May 10, 2023

It’s a sure thing, it can’t miss! We’ve all heard it before. We’ve also heard “but no one could have predicted…” and “the odds were a thousand to one that…” afterwards. Words spoken by smart people who were making good decisions based on odds that were strongly in their favor. With that in mind, let’s take closer look at Risk vs Reward.


It is a given that you cannot have Reward without Risk. The conventional wisdom is that when evaluating the Risk/Reward of a prospective (ie real estate) investment, you calculate the potential dollars of Reward for every dollar at Risk. You do this by analyzing myriad potential investment outcomes and the likelihood – the odds – of each one coming to pass. It usually requires contemplating of a wide array of fluctuating variables, which makes it difficult to accomplish with precision, even within a liberal coefficient of variation (margin of error).

Imperfections notwithstanding, with strategic thinking and sound modelling tools, we can make reasonable and often quite accurate projections – provided that we use objective, relevant variables and reliable economic indicators.  Creating projections is making use of experience – the past, to presuppose likely outcomes – the future.  That said, the future is stubbornly elusive and fickle. Financial offerings contain that ubiquitous phrase “past performance is no guarantee of future results” for good reason. Moreover, the further into the future we try to forecast, the less reliable our projections are destined to be. To illustrate the point, if SpaceX were sending a spaceship from the earth to the moon and its guidance was off by just 1 one-hundredth of 1 inch after 1 foot (the near future), it would miss the moon (the distant future) by a distance wider than the state of Michigan. Fortunately, in real estate investing, as with the ship headed for the moon, we often have time to course-correct – influence the direction of an investment – but that’s a topic we’ll discuss in the future.


When I analyze an investment for a client, the templates I use employ use as wide an array of variables as I believe to be practical for the given asset, which can be copious in some cases. In the end, I feel pretty good that I have a clear picture of the opportunities and threats. I’ll run multiple scenarios to identify best- and worst-case scenarios. Most importantly, the worst-case scenarios seek to contemplate “future unknowns,” which is redundant, because the future doesn’t exist yet and by definition is unknown. As former Secretary of Defense Donald Rumsfeld famously obfuscated “…there are ‘known knowns’; these are things we know we know. We also know there are ‘known unknowns’; that is to say, we know there are some things we do not know. But there are also ‘unknown unknowns’—the ones we don’t know we don’t know …it’s the latter category that tend to be the difficult ones.” Well that certainly covers everything!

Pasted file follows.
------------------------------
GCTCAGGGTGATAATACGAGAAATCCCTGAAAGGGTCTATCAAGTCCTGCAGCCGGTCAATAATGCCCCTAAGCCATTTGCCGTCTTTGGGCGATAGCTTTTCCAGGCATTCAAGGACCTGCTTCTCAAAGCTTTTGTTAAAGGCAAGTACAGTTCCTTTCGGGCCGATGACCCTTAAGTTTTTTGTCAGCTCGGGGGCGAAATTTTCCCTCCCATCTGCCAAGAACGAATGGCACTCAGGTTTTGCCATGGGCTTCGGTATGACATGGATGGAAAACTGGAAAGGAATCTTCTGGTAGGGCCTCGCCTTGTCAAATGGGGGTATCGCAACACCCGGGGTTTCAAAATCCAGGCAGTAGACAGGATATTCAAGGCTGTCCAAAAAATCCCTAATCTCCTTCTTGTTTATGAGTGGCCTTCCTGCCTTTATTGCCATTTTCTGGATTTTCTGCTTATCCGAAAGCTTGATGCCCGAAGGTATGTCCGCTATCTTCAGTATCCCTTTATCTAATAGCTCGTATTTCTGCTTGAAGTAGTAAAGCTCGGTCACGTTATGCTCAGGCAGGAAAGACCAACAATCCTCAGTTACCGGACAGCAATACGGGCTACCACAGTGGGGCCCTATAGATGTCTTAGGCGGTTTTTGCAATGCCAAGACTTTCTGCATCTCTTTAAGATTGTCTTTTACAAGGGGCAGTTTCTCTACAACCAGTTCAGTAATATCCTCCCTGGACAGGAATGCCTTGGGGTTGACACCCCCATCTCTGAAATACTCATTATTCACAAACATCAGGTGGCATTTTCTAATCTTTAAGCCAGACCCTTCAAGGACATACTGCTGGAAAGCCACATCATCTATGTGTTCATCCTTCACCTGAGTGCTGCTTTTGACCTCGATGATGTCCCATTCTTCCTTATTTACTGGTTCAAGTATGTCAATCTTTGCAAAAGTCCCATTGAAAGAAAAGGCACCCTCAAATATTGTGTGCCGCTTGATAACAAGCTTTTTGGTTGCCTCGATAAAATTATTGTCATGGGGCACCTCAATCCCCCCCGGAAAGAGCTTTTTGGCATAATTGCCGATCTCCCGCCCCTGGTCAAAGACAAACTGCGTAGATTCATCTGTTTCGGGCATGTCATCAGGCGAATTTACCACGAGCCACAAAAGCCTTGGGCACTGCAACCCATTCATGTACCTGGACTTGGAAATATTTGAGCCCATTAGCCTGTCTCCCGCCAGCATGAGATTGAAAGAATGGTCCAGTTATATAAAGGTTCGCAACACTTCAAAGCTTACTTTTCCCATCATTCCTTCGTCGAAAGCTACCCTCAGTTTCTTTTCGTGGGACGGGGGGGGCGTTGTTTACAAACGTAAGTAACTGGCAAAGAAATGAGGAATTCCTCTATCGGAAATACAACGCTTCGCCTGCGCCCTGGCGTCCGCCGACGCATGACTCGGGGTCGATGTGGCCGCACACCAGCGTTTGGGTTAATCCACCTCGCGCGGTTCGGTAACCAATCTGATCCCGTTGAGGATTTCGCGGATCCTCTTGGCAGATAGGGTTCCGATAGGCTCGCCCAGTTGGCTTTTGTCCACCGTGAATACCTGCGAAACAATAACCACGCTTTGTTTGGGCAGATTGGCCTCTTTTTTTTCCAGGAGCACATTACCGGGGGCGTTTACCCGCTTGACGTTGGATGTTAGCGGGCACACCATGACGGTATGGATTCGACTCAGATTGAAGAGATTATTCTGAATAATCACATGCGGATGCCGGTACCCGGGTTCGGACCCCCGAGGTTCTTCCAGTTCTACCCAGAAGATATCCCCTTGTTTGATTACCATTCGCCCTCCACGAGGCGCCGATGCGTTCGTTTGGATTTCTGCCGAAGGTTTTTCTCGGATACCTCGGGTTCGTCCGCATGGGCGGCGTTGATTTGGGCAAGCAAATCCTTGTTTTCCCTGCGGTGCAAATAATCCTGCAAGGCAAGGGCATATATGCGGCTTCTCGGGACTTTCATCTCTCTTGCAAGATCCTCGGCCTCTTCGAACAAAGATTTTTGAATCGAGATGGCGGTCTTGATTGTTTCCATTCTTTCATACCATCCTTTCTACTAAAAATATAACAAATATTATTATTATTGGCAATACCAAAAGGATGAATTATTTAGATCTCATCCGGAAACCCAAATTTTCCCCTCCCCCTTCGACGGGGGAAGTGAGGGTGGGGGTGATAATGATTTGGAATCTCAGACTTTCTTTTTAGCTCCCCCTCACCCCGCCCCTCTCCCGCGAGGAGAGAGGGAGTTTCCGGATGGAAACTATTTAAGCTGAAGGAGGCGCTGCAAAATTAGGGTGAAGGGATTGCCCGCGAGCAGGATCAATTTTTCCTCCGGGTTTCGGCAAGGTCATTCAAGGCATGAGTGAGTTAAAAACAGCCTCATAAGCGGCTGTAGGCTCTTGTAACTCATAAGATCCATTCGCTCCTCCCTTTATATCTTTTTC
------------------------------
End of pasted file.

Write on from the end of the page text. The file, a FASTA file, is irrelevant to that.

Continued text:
Even that enigmatic quote misses the point that the future is more than unknown – it is unknowable, and yet, business requires that we make projections. Coronavirus puts in stark relief just how much “future unknowns” are something to be reckoned with. They can be estimated and projected (all euphemisms for “guessed”), but ultimately, they are not knowable. Meanwhile, my clients don’t want to hear “…but no one could have predicted…” so I must contemplate both the knowns and the unknowns and advise accordingly.


OK, but then isn’t “planning for the unknown” a contradiction in terms; and what the hell does this all have to do with Risk vs Reward?  As stated earlier, the prevailing interpretation emphasizes probability: comparing the cost with the potential income; if and when you are comfortable with that ratio, you move forward with an investment. The problem with this reasoning is that it conflates risk with ROI, which it is not.

I see risk differently: Risk vs Reward should be governed by the rule that “when the unknown becomes known and it ain’t good, when that “can’t-miss” misses, can you handle it?”  This relegates probability to a subordinate position; meaning threat is the primary focus. This is because if the “miss” is catastrophic, whatever the odds were and whatever the reward might have otherwise been, it’s game-over.  So while it is true that you can’t predict the unknown, you must be plan for it.


From this point of view we recognize that a “good investment” is relative, it is not absolute. For example, I might not risk $100,000 on a given investment for which Amazon founder Jeff Bezos would comfortably risk $1,000,000; simply because losing a million dollars is a rounding error for him, whereas losing a hundred thousand dollars would be impactful to me.

Same investment, different risk.

This is a key part of the axiom that “money makes money”: statistically, “safe bets” will in fact prevail across multiple events; however, you need the opportunity to engage in multiple events. Think of the Hundred-year flood, where the potential of a flooding is very low statistical threat; unless, however, if that one-year is this year, and you just bought a property and saved money on flood insurance.  Las Vegas casinos are a ten-billion-dollar industry built on millions of relatively small transactions, winners beating losers over time, based on the thinnest of margins. Properly managing risk means staying at the table and prepared for the hands where reward is most likely.

“Odds are” you have a different take on the subject. I’d be glad to hear what you think as well.